A few days later, I had a good, long-over-due lunch with a friend I made when College Girl was in high school. We’ve made a concerted effort to keep in touch even though our kids have long since graduated from high school and moved into new chapters of their lives. Despite the fact that we’re empty nesters (or maybe because of it), we don’t get to see each other as often as we’d like. But we don’t give up on the friendship.
Are you seeing a theme here??
Yesterday, I got to see ANOTHER friend — my best friend from 4th grade. Trina and her family are in town for a Disney vacation. The last time Trina and I saw each other we were in our early teens. We lost touch after we went to different high schools, but we reconnected a few years ago through the magic of social media. Now, she lives on the west coast and I’m in Florida. While FaceBook is a wonderful way to keep up with someone, it’s not the same as sitting down face-to-face with a glass of champagne (or in our case a couple of flights of sparkling wine and a cheese tray) and filling in the blanks of those lost decades.
It was fabulous! We caught up on what we’ve been doing and where we are now. We talked about our kids, our husbands and careers. We reminisced about the past – about our old school uniform and how the gold blazer, with its crested breast pocket, looked eerily similar to that of a certain national real estate group. We remembered playing in the lawn sprinkler on those hot Florida afternoons and how we both adored our 4th grade teacher. We talked about the good times and even recalled some of the times we got into trouble. I won’t tell on Trina, but I’ll fess up to the time when I was so excited that I knew the answer to the question our teacher asked and I raised my hand so fast that I lost my grip on my pencil. It flew across the room and hit the wall. I got a “hullabaloo” demerit for causing a ruckus. I was sooo demoralized. (snort)
After we finished laughing about that, we burst into song (I’m not kidding) as we remembered the words to a ditty our teacher taught us to help us with a memorization assignment. We sang it together right there in that wine bar in the middle of the afternoon (and no, it wasn’t because we’d been day drinking – the entire flight only amounted to one healthy glass of bubbly). I can’t remember what I had for breakfast last Tuesday, but I remembered every single word to that song. In that instant, all the years melted away and we were in 4th grade again. I remembered exactly why Trina had been my best friend.
As I drove home, the first bands of Tropical Storm Colin were blowing into town. The sky was gray, but my heart was warm as I thought about friendship and how good it is for the soul. I even thought about people who’ve walked into my life and exited just as fast, never to be seen again. I thought some of them might’ve become friends, but, for one reason or another, the acquaintance didn’t “take” the way it did with Trina and the other life-long buddies I mentioned above. I realized that some people pass through our lives to teach us a lesson – maybe it’s to remind us to be kinder to others or to set our boundaries and not allow ourselves to be used or mistreated. I suppose we need those “almost” friendships to help us appreciate the true friends who stay and touch our hearts in priceless ways — even after — no — especially after decades have passed and you sit down on a cloudy Monday, toast your friendship and pick up right where you left off.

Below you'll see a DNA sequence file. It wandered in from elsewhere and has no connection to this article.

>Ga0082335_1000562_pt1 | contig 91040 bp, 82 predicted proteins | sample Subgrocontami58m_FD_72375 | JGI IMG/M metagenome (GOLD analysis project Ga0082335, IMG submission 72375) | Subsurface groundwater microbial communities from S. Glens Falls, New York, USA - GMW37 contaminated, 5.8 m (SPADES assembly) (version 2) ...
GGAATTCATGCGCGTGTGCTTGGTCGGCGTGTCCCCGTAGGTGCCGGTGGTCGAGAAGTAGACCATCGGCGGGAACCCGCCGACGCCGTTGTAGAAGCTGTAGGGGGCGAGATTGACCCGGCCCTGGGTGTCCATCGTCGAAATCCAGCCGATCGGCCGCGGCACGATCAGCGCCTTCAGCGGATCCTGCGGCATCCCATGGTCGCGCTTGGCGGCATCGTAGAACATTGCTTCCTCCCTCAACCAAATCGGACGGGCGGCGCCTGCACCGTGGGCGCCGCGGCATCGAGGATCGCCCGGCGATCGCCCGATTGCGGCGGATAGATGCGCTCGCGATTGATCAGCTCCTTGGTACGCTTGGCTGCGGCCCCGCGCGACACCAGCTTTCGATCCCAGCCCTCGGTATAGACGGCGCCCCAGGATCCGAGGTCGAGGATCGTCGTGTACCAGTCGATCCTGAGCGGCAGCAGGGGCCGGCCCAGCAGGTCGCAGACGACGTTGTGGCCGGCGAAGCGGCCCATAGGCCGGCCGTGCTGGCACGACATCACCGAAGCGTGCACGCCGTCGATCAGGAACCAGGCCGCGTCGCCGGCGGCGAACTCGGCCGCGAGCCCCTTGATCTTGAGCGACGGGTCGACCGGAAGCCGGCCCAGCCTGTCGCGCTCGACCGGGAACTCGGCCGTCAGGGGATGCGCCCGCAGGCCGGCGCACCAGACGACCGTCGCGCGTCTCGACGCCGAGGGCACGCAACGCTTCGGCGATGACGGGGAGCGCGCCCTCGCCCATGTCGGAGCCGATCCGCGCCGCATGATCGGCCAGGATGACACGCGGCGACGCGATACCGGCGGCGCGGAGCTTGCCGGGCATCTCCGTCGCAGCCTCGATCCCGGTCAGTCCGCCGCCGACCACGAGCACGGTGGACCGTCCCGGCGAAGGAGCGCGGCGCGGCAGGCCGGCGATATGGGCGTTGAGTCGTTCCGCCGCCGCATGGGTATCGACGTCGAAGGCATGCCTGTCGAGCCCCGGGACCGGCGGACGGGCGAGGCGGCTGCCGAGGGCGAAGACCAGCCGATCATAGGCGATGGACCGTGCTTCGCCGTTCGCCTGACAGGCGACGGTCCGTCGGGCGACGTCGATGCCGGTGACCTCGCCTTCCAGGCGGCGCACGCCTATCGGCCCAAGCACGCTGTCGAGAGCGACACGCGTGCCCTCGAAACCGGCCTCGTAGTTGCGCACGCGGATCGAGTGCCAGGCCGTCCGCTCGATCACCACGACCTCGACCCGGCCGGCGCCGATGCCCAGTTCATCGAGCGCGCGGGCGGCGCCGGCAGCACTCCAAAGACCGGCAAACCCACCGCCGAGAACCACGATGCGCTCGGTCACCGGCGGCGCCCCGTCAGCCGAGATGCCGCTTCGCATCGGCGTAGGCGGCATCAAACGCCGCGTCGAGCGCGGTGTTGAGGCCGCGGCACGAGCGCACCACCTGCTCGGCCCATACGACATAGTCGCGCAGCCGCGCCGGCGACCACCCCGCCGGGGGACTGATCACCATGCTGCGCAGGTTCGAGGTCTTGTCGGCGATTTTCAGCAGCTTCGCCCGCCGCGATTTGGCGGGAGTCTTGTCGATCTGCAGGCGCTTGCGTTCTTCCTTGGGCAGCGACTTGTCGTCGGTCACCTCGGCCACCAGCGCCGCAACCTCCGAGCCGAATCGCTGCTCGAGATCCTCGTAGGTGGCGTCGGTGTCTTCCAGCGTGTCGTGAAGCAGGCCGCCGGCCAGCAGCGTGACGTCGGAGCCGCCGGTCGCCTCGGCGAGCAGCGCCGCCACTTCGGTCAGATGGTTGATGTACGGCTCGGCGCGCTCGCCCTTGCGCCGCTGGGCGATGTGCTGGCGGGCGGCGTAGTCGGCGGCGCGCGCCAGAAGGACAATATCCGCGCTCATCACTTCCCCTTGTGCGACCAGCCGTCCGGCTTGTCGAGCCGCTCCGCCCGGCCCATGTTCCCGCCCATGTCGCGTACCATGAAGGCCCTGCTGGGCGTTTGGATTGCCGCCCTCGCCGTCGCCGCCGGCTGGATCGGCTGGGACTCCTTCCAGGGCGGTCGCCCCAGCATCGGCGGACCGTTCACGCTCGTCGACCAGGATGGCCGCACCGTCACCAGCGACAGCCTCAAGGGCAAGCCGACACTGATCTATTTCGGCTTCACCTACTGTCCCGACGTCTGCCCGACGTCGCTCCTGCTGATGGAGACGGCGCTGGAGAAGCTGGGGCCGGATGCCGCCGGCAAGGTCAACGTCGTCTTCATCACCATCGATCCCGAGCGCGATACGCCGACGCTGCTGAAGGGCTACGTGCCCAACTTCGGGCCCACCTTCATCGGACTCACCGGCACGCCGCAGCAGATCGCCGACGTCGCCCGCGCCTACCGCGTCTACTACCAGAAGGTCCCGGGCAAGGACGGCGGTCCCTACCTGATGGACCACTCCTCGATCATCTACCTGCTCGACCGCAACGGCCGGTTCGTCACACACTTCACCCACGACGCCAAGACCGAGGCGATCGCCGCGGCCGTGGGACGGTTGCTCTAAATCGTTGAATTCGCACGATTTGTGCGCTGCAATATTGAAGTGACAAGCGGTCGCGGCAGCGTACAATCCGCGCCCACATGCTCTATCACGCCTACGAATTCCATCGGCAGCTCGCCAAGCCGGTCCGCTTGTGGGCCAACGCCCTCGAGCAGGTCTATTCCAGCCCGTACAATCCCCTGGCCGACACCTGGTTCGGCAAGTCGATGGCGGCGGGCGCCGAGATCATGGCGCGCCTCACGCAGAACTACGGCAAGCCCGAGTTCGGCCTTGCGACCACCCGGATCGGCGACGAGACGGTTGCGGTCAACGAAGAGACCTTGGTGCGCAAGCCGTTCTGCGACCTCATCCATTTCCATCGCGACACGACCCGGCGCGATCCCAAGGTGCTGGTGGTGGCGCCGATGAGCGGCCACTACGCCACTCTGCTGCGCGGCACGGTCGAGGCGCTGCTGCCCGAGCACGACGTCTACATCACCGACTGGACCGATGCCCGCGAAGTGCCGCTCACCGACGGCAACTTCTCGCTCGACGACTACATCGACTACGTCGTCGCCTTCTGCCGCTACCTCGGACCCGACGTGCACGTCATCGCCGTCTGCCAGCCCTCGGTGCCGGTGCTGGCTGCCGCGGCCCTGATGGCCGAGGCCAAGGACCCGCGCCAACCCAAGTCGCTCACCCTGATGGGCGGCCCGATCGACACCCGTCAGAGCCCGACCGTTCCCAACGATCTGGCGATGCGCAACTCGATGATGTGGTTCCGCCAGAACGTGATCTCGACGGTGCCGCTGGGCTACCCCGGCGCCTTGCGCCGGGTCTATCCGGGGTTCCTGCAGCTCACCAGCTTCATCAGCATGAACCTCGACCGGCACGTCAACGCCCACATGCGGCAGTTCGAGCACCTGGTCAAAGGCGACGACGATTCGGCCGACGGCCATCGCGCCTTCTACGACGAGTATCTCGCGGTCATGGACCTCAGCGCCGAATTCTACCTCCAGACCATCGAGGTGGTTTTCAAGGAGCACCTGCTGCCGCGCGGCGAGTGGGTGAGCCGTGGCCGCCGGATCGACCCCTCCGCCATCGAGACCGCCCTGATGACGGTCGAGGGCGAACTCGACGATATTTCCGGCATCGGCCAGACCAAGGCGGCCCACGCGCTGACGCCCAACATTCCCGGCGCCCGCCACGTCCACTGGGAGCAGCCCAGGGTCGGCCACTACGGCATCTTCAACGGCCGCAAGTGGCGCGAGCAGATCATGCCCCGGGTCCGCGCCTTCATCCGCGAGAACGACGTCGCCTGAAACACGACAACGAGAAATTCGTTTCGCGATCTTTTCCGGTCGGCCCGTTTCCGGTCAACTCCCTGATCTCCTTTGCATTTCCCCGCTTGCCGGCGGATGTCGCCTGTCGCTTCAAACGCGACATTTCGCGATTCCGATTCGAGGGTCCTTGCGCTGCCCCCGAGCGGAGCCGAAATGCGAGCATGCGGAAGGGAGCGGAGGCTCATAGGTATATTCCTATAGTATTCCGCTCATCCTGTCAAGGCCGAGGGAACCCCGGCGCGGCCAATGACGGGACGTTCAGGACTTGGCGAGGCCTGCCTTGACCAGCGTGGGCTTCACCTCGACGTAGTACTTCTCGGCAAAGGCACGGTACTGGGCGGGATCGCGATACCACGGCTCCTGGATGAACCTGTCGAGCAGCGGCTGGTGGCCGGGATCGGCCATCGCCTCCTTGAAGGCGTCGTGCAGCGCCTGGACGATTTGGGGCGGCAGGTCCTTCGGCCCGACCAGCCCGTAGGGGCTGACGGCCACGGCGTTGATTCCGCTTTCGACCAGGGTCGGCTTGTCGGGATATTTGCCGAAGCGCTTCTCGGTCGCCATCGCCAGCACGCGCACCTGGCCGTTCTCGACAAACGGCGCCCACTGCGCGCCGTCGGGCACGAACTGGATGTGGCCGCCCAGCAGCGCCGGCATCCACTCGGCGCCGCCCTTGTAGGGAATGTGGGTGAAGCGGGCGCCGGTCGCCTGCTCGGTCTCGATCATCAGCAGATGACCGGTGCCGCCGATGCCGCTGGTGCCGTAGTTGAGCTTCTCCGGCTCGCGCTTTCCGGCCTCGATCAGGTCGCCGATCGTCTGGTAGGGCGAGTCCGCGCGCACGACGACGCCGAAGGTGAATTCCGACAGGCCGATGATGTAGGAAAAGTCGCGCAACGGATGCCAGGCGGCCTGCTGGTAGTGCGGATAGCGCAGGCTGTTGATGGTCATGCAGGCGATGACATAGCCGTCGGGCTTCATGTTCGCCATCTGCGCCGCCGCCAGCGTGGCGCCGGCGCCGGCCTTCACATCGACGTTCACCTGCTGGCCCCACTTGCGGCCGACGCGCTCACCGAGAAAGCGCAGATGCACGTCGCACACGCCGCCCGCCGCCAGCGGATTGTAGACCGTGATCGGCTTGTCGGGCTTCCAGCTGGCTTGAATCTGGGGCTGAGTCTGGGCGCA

Have you ever reconnected with anyone from your past? How did it go? Was it fun (I hope so!) or was it awkward? I have a $5 Amazon gift card for one person who comments below.
I’m thrilled to welcome Harlequin editor Susan Litman as my special guest today. I’ve been fortunate to work with Susan on several Special Edition continuities and today we’re going to talk about The Fortunes of Texas series.
Nancy Robards Thompson: Welcome to the Jaunty Quills, Susan! Before we start dishing about The Fortunes, please tell us a little bit about you.
Susan Litman: Thanks for having me today, Nancy. I’ve been at Harlequin for 14 years now—hard to believe! I started as an Assistant Editor for Intimate Moments, and eventually became an Associate Editor, then Editor for Special Edition. While I mostly acquire for Special Edition, I still work with several Romantic Suspense authors, and in fact I just acquired a brand-new author for HRS a couple of weeks ago!
NRT: I will never forget the day I got The Call. It’s such an exciting time. Congratulations to your new author! In addition to other continuities, you’re in charge of the Fortunes of Texas. What’s it like to work with such a longstanding series? What’s your favorite thing about the Fortunes?
SL: It’s a pleasure to work on The Fortunes of Texas, primarily because I get a thrill knowing that we’re constantly adding new elements to a franchise that our readers have loved for twenty years now—and hopefully we can continue to bring in new fans with new characters as well as cameos from some favorite classic Fortunes stars. I also love that we can take some fun risks with the continuity—adding the British Fortunes, for instance, was so much fun, and I loved seeing our authors bring those voices to life in a Texas setting.